Crime down, but not out

The 250 residents who turned out on a bitterly cold morning for a crime prevention meeting at Evanston Township High School were told today that preliminary figures show Evanston's index crime rate dropped another 8 percent last year.

The Rev. Michael Pfleger

The Rev. Michael Pfleger

But residents were in a mood to organize to try to drive the rate even lower.

The keynote speaker, the Rev. Michael Pfleger, pastor of St. Sabina's Church on Chicago's South Side, urged residents to take control of their community.

"Drug dealers are reaching out to our children every day," he said, "we need to reach out to them as well."

Father Pfleger said he's organized many community groups to fight crime. He said in one instance 30 residents of a block showed up for a meeting — but only five people — the youngest one 72 years old — agreed to sit in their yards to watch the dealers.

"'The rest of you all go home, you're useless,'" he recalled saying to the group, and added that within three days of starting the neighborhood watch, the senior citizens had cleaned up the drug activity on the block.


"We've gotta get over the divisions that go on," he said, "and form partnership with government  and law enforcement, with parents and children, with businesses and the parks."

"Churches have to open their doors," Father Pfleger said. He said some ministers tell him their congregations can't be more active in the community around the church because their members don't live there. "Then go move your church to where the members are," he said.

"If every church offered just one program for youths after school, kids wouldn't know which one to go to, there'd be so many."

"After you pray, we've got to get up off our kness and do something."

Chief Dennis Nilsson

Interim Chief Dennis Nilsson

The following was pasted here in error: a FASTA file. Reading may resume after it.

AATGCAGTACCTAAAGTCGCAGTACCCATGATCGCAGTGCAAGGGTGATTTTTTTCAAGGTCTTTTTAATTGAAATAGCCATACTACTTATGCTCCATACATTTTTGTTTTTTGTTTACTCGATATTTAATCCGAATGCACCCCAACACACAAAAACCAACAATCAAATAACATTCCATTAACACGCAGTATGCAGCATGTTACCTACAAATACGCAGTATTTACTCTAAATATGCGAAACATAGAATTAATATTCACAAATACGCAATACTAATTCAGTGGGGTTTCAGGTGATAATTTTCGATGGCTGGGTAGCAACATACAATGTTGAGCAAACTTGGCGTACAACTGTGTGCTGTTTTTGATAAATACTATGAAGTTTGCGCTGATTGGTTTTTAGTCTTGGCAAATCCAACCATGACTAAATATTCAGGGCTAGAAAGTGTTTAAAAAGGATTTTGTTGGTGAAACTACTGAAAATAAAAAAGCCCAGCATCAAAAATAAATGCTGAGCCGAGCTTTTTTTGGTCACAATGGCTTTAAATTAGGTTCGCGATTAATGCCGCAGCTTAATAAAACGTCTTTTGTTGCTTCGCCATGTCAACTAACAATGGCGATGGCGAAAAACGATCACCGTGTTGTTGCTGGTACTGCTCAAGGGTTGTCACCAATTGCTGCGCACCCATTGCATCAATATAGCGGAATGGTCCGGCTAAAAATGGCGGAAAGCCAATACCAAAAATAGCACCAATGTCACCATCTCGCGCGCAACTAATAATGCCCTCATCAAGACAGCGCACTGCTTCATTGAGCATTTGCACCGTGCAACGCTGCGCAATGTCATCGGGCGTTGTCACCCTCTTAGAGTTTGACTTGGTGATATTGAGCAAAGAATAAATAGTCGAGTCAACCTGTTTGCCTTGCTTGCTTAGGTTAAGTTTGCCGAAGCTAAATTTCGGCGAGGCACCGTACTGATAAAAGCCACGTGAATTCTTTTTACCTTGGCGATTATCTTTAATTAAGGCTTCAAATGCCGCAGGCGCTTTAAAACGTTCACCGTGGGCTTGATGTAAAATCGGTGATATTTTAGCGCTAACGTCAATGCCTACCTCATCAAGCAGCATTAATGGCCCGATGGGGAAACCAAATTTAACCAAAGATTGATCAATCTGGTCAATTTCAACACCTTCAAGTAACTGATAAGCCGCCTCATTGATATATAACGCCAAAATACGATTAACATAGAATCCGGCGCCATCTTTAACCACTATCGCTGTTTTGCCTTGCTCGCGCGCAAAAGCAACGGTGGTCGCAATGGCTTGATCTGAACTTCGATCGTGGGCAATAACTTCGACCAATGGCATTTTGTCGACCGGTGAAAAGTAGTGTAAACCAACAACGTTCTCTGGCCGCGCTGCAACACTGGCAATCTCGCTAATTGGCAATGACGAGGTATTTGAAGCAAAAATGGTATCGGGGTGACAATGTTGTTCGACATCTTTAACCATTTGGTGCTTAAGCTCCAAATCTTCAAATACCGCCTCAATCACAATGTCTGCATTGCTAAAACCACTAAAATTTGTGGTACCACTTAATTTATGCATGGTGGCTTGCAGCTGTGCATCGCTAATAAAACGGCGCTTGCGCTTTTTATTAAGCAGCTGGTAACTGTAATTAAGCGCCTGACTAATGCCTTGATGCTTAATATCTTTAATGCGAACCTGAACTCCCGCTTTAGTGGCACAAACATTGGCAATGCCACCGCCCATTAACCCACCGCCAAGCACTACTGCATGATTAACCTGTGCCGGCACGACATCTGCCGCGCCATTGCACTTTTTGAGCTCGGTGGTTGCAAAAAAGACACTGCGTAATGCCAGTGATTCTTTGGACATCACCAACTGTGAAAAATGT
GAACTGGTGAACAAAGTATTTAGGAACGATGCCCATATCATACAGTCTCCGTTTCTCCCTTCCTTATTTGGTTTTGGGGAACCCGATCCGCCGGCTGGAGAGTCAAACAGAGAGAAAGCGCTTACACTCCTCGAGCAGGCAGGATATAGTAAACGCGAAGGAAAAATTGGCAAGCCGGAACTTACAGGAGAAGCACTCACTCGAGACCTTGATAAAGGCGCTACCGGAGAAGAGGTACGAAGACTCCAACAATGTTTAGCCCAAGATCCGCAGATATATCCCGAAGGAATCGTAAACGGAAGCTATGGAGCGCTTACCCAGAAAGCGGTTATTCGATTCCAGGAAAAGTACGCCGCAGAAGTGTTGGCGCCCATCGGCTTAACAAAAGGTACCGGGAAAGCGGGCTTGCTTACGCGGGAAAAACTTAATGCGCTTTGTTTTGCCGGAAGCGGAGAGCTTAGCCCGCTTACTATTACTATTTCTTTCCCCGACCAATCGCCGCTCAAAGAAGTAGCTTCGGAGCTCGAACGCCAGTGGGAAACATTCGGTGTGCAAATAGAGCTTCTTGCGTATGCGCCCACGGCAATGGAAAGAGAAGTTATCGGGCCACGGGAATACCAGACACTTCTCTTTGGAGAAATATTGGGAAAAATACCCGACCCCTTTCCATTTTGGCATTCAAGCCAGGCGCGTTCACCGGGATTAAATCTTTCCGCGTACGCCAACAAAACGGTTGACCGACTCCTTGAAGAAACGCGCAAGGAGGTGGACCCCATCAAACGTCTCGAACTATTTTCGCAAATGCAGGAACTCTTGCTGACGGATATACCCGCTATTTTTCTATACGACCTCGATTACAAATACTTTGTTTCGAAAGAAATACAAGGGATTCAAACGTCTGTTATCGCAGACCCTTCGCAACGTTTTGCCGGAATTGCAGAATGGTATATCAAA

Interim Police Chief Dennis Nilsson said preliminary figures for 2006 show that number of major crimes tracked in FBI statistics fell 8 percent in Evanston. That continues a downward trend that began after crime in the city peaked in 1997.

Evanston's index crime rate in 2006 was only about 38 percent as high as the 7,669 incidents recorded in 1997.

Index crimes include four violent crimes — murder, rape, robbery and aggravated assault and battery — plus four property crimes — burglary, theft, motor vehicle theft and arson.

Two index crimes rose last year — robberies were up 11 percent to 120 incidents and burglaries increased 37 percent to 778 incidents. But thefts declined 20 percent to 1816 incidents — more than outweighing the increases in the other two categories.

Chief Nilsson noted that many other crimes, including simple battery and simple assault, deceptive practices, criminal damage to property and drug, liquor, vice and weapons violations aren't included in the index crimes tally.

He said Evanston's total count of reported and verified crimes last year was about 8,800. He said that number has also varied over time but has generally declined dramatically in recent years.

But the chief added that "any crime is too much" and quoted the humorist Will Rodgers as saying, "even if you're on the right track, if you stand still, you'll still get run over."

He said Evanston police have had a community partnership program since the 1980s but want to "jump start it again" to drive crime rates even lower.

After the speeches in the auditorium the session moved across the hall to a cafeteria where residents gathered in small groups around tables to discuss ideas for combatting crime in the city.


One of many idea lists

They generated dozens of lists of ideas for programs that could fight crime, or help young people avoid turning to a life of crime and then gathered again to review those lists.


Residents listen to reports from moderators of what ideas the different table groups came up with.

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